A Tale Of Two Addendums & Ekwa Negitimu Miscarriage

- colombotelegraph.com

By Rajan Philips

Rajan Philips

Parliament had one of its rare, better moments last week. It also had one of its routine bad moments. On Thursday (October 20), 179 MPs voted resoundingly to pass the 22nd Amendment (subsequently renamed 21st Amendment) to the Constitution. On Tuesday (October 18), not even 100 MPs showed up for the vote on the Petroleum Products (Special Provisions) Amendment Bill that too was passed but rather quietly with 77 government MPs voting for and only 17 opposition MPs voting against. It is disquieting, however, that only 94 MPs would show up in parliament for a legislation on petroleum products, the mismanagement of which turned the country upside down in a matter of months this year. 

Neither the 22nd Amendment nor the Petroleum Products Amendment Bill are masterpieces of legislations. The 22nd Amendment is not a significant constitutional improvement. It rescinds the 20th Amendment but does not fully restore the 19th Amendment, let alone address 19A’s shortcomings. It is not the content of 22A that is significant but the implications of the vote divisions for the unfolding Wickremesinghe presidency and the folding down of Rajapaksa politics. The Petroleum Bill will do nothing to foster proper management of the petroleum sector, but underscores the point that in the absence of real infrastructure and supporting policy regime, there is no legislative, regulatory or constitutional way out of the crisis in the petroleum sector or any other economic sector. 

Tragically, however, for all the political tumults about the supply and delivery crisis of petroleum products there has not been any corresponding ‘agitation’ in parliament either at the level of soliciting and securing up-to-date information on the supply and delivery status of petroleum products, or at the level of having some serious discussion about the petroleum crisis, its causes and potential solutions. With no one in parliament showing any serious interest in these matters, and the executive running around like a headless chicken, it is left to the Supreme Court to step in to fill the void. 

But filling voids is not solving the crisis and it is not the business of the Supreme Court to solve anything. Nonetheless, the Court’s ruling on the amending bill provides a good summary account of the “existing legal framework” for the regulation (I would add ‘and deregulation’) of the petroleum sector, beginning with the Ceylon Petroleum Corporation Act, No. 28 of 1961. The ruling also lays down the obvious markers to indicate where things could easily go wrong and slide into the opaque world of corruption and kickbacks with half-baked privatization attempts.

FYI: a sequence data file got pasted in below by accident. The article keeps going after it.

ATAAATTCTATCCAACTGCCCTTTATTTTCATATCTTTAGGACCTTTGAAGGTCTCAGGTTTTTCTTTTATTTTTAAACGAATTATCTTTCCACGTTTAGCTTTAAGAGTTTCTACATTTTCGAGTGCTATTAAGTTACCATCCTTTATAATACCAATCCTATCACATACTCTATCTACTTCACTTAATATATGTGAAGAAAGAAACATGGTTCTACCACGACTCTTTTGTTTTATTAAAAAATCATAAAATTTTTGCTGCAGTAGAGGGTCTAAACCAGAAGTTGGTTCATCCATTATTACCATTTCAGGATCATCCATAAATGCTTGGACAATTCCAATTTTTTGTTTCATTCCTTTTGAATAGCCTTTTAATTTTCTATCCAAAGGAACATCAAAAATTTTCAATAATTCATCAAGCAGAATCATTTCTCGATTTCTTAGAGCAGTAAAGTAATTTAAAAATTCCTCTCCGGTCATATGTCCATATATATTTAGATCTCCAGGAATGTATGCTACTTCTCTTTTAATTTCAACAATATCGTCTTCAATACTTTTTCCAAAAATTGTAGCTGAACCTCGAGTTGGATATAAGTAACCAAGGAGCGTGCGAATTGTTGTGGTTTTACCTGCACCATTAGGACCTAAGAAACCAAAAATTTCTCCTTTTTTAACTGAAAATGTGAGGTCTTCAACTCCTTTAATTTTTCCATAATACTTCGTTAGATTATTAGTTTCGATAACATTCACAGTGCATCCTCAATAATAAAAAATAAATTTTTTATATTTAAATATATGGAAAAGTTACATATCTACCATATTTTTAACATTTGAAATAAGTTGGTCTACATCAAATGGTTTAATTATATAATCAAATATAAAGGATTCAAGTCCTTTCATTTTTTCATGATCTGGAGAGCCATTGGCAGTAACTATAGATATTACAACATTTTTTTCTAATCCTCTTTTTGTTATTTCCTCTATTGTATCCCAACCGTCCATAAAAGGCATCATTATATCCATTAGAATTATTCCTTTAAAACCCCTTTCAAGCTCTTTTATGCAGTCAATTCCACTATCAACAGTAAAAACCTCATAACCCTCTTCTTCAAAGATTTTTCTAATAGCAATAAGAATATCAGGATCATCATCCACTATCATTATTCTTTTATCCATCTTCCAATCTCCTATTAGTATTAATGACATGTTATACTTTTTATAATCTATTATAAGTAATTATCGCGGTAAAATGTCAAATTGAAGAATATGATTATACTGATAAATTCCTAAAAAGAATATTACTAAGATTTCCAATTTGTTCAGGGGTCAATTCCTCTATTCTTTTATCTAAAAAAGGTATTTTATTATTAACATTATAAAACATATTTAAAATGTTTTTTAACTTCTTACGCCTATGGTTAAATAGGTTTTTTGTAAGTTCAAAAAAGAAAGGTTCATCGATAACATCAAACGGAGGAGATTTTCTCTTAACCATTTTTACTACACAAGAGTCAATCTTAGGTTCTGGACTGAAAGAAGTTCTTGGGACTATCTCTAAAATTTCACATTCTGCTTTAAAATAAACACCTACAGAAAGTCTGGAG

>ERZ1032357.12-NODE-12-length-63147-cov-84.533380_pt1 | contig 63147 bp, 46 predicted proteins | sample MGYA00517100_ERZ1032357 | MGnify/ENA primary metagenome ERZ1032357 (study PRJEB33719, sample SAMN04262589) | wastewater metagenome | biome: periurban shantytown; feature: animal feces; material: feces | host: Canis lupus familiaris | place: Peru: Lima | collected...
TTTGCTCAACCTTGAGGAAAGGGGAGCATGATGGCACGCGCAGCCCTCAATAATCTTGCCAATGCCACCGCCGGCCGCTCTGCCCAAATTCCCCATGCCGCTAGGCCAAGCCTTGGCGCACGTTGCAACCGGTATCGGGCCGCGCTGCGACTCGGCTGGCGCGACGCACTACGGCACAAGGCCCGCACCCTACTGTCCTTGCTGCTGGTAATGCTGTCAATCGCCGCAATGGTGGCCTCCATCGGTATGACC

Petroleum Saga

The current Minister who is now claiming that his new law will eliminate the monopoly of the Ceylon Petroleum Corporation, should know from the Supreme Court ruling (if he is not directly familiar with the CPC Act) that the 1961 law that nationalized the petroleum industry has always included provisions permitting the supply or distribution of petrol, kerosene, diesel oil or furnace oil by non-CPC entities with the approval of the Minister  or CPC Board of Directors. 

These provisions were not utilized by governments not because, as was suggested during the Court hearing, the CPC Act did not ‘contemplate’ regulatory measures for their application but because no government before 1977 contemplated using them for the import, supply or distribution by non-CPC entities. This included both the governments of the Left and the Right. In fact, it was the UNP government of Dudley Senanayake that entrenched the monopoly of the CPC by building a new refinery in Sapugaskanda with the capacity to meet virtually the entire domestic demand for petroleum products by importing and refining crude oil from Iran.